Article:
Stewart, a young black artist and a student at Pratt Institute, died at the hands of New York City Transit Police after allegedly tagging a subway station. The incident shook Basquiat and many of his peers — the show includes works that touch on Stewart’s death by George Condo, Keith Haring (in whose studio Basquiat painted his version) and David Hammons. Michael Stewart was the rare large-scale Basquiat painting that addressed a political issue of the day, and it feels especially relevant now, given the protests and controversies around the killings of black men at the hands of police in Staten Island; Ferguson, Missouri; and elsewhere.
No doubt we’ll continue to see major displays of Basquiat’s work at exhibition and on the auction block. “He’s as much of a blue-chip artist as anyone at this point,” says Alex Rotter, chairman of the postwar and contemporary art department at Christie’s.
Best of all for an auction house, his appeal cuts across collector categories. “Basquiat does not bring a stereotypical buyer,” Rotter says. “I’ve sold [his pieces] to very wealthy late-twenties types, and I know collectors in their eighties who have them.”
Like nearly everyone else, Rotter has high praise for the work, as well as Basquiat’s role as a pathbreaker for black artists, a sort of Jackie Robinson of the art world. But he acknowledges that Basquiat’s early demise is what makes him endlessly fascinating.
“He has the artist myth,” Rotter says, making an analogy to another tortured creator. “Van Gogh wasn’t a better artist than Cézanne. Most people know that he cut off his ear more than anything about his paintings.”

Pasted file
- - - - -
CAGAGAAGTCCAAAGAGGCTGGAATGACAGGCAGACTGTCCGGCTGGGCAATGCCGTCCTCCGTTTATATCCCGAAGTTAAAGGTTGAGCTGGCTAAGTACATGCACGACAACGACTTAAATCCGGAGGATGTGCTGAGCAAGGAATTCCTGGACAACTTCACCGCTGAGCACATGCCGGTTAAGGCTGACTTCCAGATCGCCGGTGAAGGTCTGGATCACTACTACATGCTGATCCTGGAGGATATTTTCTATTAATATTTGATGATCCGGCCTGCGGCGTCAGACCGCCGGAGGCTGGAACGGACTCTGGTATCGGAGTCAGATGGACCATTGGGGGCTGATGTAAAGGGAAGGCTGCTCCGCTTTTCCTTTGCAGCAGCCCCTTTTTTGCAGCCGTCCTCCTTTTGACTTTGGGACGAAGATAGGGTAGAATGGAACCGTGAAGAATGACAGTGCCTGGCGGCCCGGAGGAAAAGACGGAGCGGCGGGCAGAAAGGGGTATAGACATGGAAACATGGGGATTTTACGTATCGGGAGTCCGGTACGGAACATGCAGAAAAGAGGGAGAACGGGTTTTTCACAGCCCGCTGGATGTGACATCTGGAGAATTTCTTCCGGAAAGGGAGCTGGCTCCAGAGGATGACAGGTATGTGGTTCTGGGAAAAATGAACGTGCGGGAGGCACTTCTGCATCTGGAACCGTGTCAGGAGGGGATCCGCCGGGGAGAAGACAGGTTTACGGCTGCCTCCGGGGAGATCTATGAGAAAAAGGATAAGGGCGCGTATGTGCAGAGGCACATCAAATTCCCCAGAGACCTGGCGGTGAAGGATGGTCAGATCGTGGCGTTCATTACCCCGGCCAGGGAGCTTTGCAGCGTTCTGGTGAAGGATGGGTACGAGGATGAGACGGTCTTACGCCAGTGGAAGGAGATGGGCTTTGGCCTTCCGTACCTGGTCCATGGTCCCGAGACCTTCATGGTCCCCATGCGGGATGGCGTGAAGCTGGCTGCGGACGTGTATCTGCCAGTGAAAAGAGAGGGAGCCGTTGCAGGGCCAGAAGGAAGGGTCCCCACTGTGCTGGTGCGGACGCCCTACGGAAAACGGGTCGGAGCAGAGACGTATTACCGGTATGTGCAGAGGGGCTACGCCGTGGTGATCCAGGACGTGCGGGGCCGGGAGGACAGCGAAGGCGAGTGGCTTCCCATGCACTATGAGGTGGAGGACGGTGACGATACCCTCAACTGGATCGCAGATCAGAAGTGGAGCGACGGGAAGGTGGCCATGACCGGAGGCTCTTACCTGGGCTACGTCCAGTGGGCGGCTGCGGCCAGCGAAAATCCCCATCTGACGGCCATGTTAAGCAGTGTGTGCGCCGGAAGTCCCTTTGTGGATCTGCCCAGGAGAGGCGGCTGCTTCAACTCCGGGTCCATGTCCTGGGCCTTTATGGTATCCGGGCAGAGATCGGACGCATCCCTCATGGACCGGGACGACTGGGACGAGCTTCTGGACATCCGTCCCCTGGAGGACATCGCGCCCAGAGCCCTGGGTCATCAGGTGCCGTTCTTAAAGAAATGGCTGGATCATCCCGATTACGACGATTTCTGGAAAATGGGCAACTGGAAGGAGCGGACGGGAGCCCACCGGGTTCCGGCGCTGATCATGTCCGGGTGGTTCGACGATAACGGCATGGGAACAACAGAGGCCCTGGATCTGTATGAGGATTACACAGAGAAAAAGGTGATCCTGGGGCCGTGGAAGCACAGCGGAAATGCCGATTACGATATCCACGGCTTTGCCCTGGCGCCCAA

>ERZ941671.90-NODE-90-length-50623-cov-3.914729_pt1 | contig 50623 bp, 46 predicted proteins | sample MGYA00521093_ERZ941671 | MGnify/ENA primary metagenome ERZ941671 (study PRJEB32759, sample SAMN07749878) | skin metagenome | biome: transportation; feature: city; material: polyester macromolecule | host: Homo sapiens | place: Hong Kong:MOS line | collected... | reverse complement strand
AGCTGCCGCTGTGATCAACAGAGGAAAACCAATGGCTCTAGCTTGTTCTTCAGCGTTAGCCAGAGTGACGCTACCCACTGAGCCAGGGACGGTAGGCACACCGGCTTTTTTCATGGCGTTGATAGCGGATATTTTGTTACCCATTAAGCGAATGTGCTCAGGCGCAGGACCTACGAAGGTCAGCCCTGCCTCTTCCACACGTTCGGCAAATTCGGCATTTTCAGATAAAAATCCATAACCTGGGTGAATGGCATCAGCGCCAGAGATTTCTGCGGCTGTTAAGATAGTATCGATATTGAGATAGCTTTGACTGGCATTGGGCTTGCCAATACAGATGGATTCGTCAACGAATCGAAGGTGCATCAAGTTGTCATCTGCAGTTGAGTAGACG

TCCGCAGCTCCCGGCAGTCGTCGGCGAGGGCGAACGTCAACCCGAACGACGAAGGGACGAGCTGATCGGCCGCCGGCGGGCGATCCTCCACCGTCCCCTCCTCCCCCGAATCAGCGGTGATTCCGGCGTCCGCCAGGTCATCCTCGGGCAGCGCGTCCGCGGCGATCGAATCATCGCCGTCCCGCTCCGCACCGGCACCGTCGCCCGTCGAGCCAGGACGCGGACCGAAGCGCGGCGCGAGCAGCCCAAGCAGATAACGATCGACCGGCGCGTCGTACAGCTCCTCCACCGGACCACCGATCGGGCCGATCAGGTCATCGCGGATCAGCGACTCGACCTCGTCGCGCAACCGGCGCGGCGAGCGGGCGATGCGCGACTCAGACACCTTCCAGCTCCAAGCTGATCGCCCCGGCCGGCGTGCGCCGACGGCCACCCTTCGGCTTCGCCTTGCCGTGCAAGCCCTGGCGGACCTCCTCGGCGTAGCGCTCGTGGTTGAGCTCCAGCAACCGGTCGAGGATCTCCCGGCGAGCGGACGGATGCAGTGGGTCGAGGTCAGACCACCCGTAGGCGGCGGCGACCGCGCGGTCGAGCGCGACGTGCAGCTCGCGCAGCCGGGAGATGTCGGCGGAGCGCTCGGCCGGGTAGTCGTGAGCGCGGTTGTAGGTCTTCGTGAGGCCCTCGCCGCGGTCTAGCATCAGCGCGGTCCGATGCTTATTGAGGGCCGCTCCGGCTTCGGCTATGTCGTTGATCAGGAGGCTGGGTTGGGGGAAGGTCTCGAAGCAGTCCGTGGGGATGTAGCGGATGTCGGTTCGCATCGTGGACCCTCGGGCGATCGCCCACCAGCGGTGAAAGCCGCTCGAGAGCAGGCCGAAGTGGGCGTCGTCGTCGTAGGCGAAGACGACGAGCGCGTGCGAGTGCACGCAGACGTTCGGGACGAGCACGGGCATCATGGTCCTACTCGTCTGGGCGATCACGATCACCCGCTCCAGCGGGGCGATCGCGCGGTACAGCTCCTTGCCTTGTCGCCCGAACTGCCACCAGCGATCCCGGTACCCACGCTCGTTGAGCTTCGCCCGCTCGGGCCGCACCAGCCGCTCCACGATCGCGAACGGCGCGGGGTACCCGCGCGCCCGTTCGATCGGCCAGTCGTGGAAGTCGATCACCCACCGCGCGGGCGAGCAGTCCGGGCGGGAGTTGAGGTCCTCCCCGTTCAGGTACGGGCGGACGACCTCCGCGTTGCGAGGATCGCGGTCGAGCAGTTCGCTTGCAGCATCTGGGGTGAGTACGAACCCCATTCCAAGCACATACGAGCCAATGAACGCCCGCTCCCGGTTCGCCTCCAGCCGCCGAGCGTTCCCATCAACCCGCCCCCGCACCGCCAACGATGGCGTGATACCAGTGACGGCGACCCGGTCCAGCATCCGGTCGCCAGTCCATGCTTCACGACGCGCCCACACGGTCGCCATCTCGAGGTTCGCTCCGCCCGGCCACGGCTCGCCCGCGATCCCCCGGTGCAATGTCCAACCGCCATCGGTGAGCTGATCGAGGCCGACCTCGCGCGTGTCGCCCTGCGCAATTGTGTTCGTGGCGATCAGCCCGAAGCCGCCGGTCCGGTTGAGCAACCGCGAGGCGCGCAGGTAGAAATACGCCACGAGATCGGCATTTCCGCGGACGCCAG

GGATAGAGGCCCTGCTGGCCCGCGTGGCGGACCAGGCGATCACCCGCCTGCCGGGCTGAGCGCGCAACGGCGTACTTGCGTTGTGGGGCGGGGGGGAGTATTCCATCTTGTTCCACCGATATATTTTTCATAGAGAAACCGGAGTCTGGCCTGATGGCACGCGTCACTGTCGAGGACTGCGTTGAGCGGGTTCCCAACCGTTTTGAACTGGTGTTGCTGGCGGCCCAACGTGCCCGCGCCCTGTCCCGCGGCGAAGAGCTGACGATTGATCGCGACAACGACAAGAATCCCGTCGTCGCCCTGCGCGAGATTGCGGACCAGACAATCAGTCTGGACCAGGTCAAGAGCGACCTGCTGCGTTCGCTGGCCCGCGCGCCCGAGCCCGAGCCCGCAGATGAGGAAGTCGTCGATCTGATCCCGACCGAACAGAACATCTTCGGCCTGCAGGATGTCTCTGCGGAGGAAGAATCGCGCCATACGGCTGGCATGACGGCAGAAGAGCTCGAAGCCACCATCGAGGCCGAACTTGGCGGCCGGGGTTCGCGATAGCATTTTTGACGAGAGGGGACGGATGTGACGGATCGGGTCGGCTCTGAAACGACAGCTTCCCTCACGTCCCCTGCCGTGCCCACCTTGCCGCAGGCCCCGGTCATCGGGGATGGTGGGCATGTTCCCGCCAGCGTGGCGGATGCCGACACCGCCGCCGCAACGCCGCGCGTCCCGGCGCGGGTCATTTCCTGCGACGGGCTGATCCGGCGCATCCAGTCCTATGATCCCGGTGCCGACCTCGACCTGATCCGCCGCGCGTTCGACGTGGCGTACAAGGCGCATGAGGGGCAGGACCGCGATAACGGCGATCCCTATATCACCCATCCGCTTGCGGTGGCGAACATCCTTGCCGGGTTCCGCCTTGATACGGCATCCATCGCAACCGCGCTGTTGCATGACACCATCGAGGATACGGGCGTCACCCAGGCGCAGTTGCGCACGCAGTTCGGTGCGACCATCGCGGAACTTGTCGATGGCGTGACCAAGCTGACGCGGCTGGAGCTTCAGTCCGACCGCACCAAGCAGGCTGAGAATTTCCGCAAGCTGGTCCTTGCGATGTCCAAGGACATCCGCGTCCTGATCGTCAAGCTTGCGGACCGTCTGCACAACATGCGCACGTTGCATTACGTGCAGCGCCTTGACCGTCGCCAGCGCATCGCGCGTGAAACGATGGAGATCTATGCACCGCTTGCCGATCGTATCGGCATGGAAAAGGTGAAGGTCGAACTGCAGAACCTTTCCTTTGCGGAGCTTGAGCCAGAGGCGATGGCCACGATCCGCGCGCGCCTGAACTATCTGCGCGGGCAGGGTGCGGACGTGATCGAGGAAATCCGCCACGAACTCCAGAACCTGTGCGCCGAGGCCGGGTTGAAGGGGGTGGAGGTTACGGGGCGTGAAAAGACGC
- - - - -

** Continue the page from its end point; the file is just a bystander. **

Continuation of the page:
Basquiat’s signature style is by now quite recognizable, which has helped enhance his cachet and his market. “Like any artist, he had good days and bad days, and the work is uneven,” Klein says. “I don’t think the highest prices always correlate to the best work.”
Not that he didn’t hit the heights of artistic achievement. “His best works riff on the past, but they bring art history forward in some way, too,” adds Klein.
Rotter notes that at least lately, the museums that have championed Basquiat are private ones, like the Vuitton; New York’s Museum of Modern Art still does not own a single Basquiat painting, although it has some works on paper. Museum audiences — composed mostly of people who aren’t buying high-priced paintings, of course — have especially responded to shows that document Basquiat’s early years, when he was full of potential in different media and before his tragic fall.
One of those was the Museum of Contemporary Art Denver’s 2018 “Basquiat Before Basquiat: East 12th St. 1979–1980,” composed of works he made while living with girlfriend Alexis Adler.
“He was going in so many different directions all at once,” says Nora Burnett Abrams, the show’s curator and now the MCA’s director, who cites in particular the strength of the writing in his notebooks. “He got channeled into being a painter.”
One of the most appealing aspects of Basquiat’s career, as seen through the lens of today, in our era of working from home, quality time and the rise of “maker” culture, is “the lack of distinction between artistic practice and just living your life,” says Burnett Abrams.
With Basquiat, the elusive quality that people say they’re looking for in politicians and everyone else — authenticity — comes through like a beam of midsummer sunlight. The works in the MCA show, Burnett Abrams says, “had this rush of realness. And that’s why the masterpieces are in such high demand.”